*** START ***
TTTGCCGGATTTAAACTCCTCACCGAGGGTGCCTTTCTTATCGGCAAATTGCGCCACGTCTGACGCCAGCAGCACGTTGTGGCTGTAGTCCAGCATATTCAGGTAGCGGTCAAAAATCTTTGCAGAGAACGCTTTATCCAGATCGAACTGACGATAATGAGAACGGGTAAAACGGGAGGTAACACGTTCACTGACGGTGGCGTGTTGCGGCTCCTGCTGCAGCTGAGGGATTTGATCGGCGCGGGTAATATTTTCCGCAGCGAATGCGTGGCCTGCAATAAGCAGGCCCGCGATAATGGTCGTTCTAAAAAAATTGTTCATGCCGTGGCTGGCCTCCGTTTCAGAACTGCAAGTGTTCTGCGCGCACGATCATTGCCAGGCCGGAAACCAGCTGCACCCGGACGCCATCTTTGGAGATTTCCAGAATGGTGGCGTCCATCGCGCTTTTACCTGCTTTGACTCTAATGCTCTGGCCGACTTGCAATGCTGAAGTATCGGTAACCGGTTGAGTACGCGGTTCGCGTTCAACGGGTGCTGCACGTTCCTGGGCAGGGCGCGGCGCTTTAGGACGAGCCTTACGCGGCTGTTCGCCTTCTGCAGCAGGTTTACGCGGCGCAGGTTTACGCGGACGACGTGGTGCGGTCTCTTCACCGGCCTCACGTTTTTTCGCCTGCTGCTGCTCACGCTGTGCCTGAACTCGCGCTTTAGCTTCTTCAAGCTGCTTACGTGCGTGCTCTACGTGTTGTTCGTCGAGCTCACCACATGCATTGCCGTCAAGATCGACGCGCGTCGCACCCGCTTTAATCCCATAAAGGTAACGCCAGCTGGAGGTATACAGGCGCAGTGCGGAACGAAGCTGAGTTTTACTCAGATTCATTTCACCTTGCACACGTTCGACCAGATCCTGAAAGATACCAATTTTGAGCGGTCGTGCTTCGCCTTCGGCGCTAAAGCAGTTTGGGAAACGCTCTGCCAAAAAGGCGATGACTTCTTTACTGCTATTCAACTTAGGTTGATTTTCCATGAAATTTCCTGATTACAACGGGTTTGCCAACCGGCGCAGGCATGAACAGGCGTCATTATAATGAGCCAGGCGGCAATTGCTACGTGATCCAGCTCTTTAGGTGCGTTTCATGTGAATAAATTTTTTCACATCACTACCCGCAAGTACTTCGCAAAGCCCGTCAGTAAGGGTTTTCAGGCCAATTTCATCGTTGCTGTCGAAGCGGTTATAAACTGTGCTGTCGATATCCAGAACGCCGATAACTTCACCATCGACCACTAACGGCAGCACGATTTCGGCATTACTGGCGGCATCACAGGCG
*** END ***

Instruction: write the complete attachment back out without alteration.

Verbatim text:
TTTGCCGGATTTAAACTCCTCACCGAGGGTGCCTTTCTTATCGGCAAATTGCGCCACGTCTGACGCCAGCAGCACGTTGTGGCTGTAGTCCAGCATATTCAGGTAGCGGTCAAAAATCTTTGCAGAGAACGCTTTATCCAGATCGAACTGACGATAATGAGAACGGGTAAAACGGGAGGTAACACGTTCACTGACGGTGGCGTGTTGCGGCTCCTGCTGCAGCTGAGGGATTTGATCGGCGCGGGTAATATTTTCCGCAGCGAATGCGTGGCCTGCAATAAGCAGGCCCGCGATAATGGTCGTTCTAAAAAAATTGTTCATGCCGTGGCTGGCCTCCGTTTCAGAACTGCAAGTGTTCTGCGCGCACGATCATTGCCAGGCCGGAAACCAGCTGCACCCGGACGCCATCTTTGGAGATTTCCAGAATGGTGGCGTCCATCGCGCTTTTACCTGCTTTGACTCTAATGCTCTGGCCGACTTGCAATGCTGAAGTATCGGTAACCGGTTGAGTACGCGGTTCGCGTTCAACGGGTGCTGCACGTTCCTGGGCAGGGCGCGGCGCTTTAGGACGAGCCTTACGCGGCTGTTCGCCTTCTGCAGCAGGTTTACGCGGCGCAGGTTTACGCGGACGACGTGGTGCGGTCTCTTCACCGGCCTCACGTTTTTTCGCCTGCTGCTGCTCACGCTGTGCCTGAACTCGCGCTTTAGCTTCTTCAAGCTGCTTACGTGCGTGCTCTACGTGTTGTTCGTCGAGCTCACCACATGCATTGCCGTCAAGATCGACGCGCGTCGCACCCGCTTTAATCCCATAAAGGTAACGCCAGCTGGAGGTATACAGGCGCAGTGCGGAACGAAGCTGAGTTTTACTCAGATTCATTTCACCTTGCACACGTTCGACCAGATCCTGAAAGATACCAATTTTGAGCGGTCGTGCTTCGCCTTCGGCGCTAAAGCAGTTTGGGAAACGCTCTGCCAAAAAGGCGATGACTTCTTTACTGCTATTCAACTTAGGTTGATTTTCCATGAAATTTCCTGATTACAACGGGTTTGCCAACCGGCGCAGGCATGAACAGGCGTCATTATAATGAGCCAGGCGGCAATTGCTACGTGATCCAGCTCTTTAGGTGCGTTTCATGTGAATAAATTTTTTCACATCACTACCCGCAAGTACTTCGCAAAGCCCGTCAGTAAGGGTTTTCAGGCCAATTTCATCGTTGCTGTCGAAGCGGTTATAAACTGTGCTGTCGATATCCAGAACGCCGATAACTTCACCATCGACCACTAACGGCAGCACGATTTCGGCATTACTGGCGGCATCACAGGCG